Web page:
Join Women in NAAAP's Book Club!
Spotlighting Asian-American women in literature – we celebrate narratives and authors that cover cultural identity, heritage, adversity, and perseverance.
We will meet once a quarter to discuss our thoughts, feelings, and personal experiences as it relates to the book!
Book Club is a great way to network and meet others with common interests. Whether you’re a casual reader or avid reader, all are welcome to join!
WiN is excited to announce this season’s book selection,
“The Storm We Made” by Vanessa Cham
Vanessa Chan’s debut novel is a spellbinding, sweeping narrative about a Malayan mother who becomes an unlikely spy for the invading Japanese forces during WWII—and the shocking consequences that rain upon her community and family.
Date: February 25, 2024
Upcoming Book HE/SHE/THEY
– Location: TBD
“Pachinko” by Min Jin Lee
Pachinko is a story of love, sacrifice, ambition, and loyalty. From bustling street markets to the halls of Japan’s finest universities to the pachinko parlors of the criminal underworld, Lee’s complex and passionate characters — strong, stubborn women, devoted sisters and sons, fathers shaken by moral crisis — survive and thrive against the indifferent arc of history.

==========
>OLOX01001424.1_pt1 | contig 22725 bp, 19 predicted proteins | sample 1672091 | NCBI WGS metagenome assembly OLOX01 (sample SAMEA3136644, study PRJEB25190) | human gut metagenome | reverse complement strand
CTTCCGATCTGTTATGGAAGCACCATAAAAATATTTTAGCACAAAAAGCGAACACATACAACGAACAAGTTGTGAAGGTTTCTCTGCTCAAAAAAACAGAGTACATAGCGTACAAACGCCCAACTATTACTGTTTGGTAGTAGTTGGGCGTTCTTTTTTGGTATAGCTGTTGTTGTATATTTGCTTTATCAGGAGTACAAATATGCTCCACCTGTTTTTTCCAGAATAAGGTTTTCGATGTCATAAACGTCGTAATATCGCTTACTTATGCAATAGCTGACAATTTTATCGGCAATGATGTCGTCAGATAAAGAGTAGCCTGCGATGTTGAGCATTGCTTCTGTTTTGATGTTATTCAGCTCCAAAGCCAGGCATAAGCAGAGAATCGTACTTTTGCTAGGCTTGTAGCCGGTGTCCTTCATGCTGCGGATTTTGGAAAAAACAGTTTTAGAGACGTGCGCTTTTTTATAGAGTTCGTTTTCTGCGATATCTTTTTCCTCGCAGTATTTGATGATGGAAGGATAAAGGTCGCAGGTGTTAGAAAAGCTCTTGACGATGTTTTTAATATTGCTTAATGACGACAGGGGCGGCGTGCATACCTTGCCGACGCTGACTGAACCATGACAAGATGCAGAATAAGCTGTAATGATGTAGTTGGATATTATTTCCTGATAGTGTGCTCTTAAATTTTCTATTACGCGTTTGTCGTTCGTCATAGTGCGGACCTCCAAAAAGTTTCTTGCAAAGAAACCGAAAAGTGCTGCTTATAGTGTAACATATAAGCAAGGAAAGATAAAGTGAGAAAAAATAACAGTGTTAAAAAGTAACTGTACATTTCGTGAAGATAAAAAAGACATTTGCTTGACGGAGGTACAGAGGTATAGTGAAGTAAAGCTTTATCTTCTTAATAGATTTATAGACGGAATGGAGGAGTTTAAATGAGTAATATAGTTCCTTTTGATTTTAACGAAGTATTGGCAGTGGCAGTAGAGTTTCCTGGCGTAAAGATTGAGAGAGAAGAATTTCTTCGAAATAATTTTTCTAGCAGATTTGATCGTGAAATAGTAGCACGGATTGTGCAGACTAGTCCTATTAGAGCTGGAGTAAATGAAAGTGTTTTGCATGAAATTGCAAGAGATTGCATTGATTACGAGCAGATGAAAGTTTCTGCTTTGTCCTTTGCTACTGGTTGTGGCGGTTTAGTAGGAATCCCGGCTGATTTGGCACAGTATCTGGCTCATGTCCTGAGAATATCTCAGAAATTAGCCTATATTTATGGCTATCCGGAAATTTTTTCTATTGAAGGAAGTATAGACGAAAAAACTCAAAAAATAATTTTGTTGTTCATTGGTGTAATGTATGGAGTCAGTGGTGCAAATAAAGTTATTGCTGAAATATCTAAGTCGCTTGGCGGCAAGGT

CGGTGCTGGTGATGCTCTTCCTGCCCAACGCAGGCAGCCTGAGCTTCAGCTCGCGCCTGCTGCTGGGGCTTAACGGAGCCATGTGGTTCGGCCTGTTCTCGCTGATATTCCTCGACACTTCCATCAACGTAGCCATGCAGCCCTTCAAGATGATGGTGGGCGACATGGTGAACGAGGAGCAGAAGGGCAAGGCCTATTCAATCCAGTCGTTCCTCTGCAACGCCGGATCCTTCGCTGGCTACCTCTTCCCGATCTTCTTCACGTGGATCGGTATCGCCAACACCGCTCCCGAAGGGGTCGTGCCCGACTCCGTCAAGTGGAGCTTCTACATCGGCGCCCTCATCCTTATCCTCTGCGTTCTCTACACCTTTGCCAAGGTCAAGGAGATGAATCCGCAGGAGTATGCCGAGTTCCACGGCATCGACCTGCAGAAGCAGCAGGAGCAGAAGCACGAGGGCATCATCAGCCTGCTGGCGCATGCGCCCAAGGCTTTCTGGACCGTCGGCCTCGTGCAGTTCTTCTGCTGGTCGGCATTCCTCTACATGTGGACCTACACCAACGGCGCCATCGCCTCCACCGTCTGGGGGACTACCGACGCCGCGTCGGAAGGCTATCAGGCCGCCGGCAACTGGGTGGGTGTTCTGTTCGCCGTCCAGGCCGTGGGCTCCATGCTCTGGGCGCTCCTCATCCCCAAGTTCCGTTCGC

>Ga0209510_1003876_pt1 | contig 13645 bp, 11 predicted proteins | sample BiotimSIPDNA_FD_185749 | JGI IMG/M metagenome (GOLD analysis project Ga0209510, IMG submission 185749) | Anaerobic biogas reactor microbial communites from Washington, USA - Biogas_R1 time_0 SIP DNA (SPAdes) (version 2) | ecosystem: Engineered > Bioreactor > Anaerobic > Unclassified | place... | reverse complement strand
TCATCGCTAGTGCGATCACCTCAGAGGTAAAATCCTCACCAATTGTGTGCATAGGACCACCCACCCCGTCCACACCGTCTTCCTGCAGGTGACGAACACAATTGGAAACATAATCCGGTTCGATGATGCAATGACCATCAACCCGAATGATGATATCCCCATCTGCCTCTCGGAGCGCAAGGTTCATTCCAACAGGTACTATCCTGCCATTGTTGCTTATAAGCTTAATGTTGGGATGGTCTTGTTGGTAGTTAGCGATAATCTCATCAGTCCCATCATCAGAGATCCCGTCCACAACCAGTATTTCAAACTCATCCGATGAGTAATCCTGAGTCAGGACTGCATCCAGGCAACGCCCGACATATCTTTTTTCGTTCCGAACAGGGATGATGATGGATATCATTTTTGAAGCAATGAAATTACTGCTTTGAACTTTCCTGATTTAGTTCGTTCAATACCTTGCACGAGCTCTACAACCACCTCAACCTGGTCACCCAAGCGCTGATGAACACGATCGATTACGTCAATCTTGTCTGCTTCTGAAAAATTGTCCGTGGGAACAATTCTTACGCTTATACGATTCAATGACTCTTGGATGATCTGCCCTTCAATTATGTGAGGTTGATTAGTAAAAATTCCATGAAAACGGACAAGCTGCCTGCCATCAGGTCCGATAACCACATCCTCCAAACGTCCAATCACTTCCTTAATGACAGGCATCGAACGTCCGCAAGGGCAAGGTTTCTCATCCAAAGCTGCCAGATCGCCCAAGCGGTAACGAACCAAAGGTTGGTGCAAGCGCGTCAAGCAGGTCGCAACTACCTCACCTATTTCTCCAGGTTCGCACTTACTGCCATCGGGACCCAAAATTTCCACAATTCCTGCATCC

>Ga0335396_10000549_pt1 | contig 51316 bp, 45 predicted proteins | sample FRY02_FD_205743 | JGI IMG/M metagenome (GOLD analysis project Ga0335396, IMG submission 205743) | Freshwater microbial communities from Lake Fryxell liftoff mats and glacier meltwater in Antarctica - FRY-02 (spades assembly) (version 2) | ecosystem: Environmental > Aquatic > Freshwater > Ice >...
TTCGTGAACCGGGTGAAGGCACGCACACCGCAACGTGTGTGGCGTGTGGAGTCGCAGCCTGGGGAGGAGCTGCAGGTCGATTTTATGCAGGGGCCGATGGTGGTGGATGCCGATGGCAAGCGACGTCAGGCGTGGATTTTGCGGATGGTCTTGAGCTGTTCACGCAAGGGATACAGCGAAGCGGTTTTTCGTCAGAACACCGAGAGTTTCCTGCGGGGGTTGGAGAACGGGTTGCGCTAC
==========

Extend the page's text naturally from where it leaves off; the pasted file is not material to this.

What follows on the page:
“Last Night at the Telegraph Club” by Malinda Lo
Set in San Francisco’s Chinatown during the Red Scare, Lo’s historical fiction navigates the crossroads of identity, sexuality, love, and duty. Join us in discussing this award-winning coming-of-age story.
“Minor Feelings” by Cathy Park Hong
Through cultural criticism and her individual life experiences, Hong creates a narrative that challenges Asian American people to reflect on their own race, politics, and identity. She cleverly uses humor to unpack the complexities of being Asian in America and the “minor feelings” that arise when the American perception of Asian identity contradicts reality.
“Crying in H-Mart” by Michelle Zauner
Zauner’s memoir touches upon growing up as Korean-American in the US, forgoing the presence of her mother, and embracing her identity. She eloquently captures the ties between the remembrance of loved ones, Korean culture, and childhood memories to Korean cuisine.